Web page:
Robot ninjas.

Robot ninjas IN SPACE.


I like to imagine that the meeting where Plain Sight got greenlit went something like that. People crowd around a boardroom table, while a presenter puts those lines up on the projector, one at a time. At the first, a hush falls over the room. At the second, several people begin to rise from their chairs – perhaps an intern faints. At the third line, a cheer spreads throughout the room. Chest bumps occur. Everyone storms from the room in celebration, leaves work early and goes out for a drink. Because honestly, once you’ve hit on kamikaze robot ninjas in space, isn’t your work done?

Of course, that isn’t true – the work of making a game only just begins with the concept. The good news is, Beatnik Games followed through on the hard part, too. A frantic, silly action multiplayer game, Plain Sight will challenge your reflexes and your tactical skills as you zoom around in low gravity, destroying your robot ninja rivals and claiming their delicious energy for your own.

Sadly no demo for Plain Sight currently exists, but the cost of entry is a reasonable $10 and in my opinion, the return on investment in terms of hilarious entertainment is very high.

But don’t just take my word for it – listen to the Episode 32 Indiecast to hear what my fellow podcasters thought, and decide for yourselves.

Want to talk about Plain Sight? Come discuss it over at Colony of Gamers.

Despite what the media might tell you, video gaming is an inherently social medium.  And while you might not remember it all the time, given the stereotypical image of the PC gamer – fingers stained with cheetos tapping away at hotkeys in dimly lit basements in the middle of the night – it was PC games that first expanded the boundaries of multiplayer gaming beyond the couch and into cyberspace.  We want to game with our friends, and X-Box Live and PSN are nice and all, but we were sending headshots to each other across hundreds of miles of distance more than a decade ago, so forgive us if we seem hard to impress.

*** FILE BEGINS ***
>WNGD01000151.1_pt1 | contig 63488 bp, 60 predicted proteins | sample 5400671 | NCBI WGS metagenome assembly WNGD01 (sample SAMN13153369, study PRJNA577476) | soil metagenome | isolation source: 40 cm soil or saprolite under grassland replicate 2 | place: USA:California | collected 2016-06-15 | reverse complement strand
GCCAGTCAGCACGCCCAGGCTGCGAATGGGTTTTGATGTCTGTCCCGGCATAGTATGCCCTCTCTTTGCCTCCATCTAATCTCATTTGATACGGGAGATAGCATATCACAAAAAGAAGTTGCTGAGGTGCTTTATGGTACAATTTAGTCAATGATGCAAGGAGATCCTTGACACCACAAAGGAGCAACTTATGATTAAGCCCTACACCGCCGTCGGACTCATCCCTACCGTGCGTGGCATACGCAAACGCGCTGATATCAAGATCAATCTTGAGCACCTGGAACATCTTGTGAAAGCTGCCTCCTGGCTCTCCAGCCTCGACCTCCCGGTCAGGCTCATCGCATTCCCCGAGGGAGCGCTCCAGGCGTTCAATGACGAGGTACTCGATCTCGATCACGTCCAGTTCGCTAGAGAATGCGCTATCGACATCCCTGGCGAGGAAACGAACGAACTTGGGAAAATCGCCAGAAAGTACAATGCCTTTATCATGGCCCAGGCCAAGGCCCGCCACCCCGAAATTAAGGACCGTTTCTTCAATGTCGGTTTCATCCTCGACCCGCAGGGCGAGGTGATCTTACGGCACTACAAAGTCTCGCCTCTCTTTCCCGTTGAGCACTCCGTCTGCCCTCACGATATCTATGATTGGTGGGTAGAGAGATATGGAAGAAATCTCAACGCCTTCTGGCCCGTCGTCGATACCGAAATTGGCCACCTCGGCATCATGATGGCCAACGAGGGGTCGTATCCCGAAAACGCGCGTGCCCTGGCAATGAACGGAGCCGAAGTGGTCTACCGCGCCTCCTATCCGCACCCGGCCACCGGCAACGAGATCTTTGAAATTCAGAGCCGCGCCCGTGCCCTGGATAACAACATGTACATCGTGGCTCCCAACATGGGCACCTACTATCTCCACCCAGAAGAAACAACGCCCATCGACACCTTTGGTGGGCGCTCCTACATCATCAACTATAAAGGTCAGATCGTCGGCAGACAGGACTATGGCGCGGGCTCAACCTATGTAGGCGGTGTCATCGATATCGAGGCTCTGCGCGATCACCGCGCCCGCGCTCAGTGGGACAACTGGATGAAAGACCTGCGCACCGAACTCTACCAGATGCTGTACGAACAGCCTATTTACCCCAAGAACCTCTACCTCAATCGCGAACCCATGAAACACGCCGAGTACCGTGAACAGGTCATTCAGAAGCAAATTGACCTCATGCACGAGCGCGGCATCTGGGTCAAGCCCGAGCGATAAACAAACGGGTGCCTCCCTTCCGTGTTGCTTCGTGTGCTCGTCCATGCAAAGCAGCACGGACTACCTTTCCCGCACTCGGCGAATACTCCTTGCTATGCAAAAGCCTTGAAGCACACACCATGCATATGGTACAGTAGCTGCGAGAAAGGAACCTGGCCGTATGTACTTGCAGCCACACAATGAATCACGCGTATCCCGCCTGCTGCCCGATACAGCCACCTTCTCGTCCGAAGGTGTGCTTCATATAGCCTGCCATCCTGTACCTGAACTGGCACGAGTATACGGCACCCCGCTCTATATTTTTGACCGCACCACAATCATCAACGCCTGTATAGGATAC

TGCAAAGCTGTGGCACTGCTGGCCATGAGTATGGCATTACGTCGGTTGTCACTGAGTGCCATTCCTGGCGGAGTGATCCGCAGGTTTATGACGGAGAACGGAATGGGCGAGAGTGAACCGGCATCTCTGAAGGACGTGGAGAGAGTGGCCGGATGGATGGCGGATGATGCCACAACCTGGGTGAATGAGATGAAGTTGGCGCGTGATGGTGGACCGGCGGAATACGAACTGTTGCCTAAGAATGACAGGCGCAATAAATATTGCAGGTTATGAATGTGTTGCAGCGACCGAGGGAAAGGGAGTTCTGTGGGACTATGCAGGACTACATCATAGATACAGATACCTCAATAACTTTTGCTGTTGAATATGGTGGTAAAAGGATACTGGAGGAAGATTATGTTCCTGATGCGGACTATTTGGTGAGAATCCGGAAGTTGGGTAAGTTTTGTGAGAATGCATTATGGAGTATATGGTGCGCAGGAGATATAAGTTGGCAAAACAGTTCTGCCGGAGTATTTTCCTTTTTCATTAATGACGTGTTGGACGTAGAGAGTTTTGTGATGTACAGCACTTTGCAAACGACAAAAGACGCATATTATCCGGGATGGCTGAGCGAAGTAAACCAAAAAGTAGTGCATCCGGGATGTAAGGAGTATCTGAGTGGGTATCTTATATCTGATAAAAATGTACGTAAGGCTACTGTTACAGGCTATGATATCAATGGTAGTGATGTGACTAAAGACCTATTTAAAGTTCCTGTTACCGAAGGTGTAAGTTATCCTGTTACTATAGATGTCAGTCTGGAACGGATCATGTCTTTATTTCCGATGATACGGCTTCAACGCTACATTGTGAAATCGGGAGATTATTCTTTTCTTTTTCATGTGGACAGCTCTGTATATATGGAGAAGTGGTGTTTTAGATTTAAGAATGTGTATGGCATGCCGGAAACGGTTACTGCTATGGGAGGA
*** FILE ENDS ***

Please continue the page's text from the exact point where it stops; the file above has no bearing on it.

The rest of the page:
Rooted in that tradition, going as far back as the first DOOM, is a love of cooperative gameplay, and that’s what we’re here to talk about tonight.  The co-op experiences that helped form us as gamers, the ones we enjoy taking part in now, and the ones we’d like to see in the future.

You may notice as you listen that we lament a bit a shift that seems to have happened in game development where co-op play has become a standard of console games (and their PC ports), but rarely the province of PC exclusives.  I fear that I might have come across as saying that there are no good PC co-op experiences anymore, though, and that’s very clearly not the case.  A quick trip over to our good friends at Co-optimus will quickly dispel such a notion, and their list of PC co-op titles is a fantastic resource.  And, of course, the indie and mod scene haven’t forgotten the importance of co-op play; last episode’s indie game Flotilla has a local co-op mode, and mods like Fistful of Frags and Sven Co-op bring the experience to games that didn’t support it initially.

Come join us as we get by… with A Little Help From Our Friends.

Hosted and Summarized by Eric [Ravenlock]
Participants are Robert [Trebor], and J_Arcane
Produced by Clayton [Voodoo]

Want to talk about the show? Come discuss the episode over at Colony of Gamers.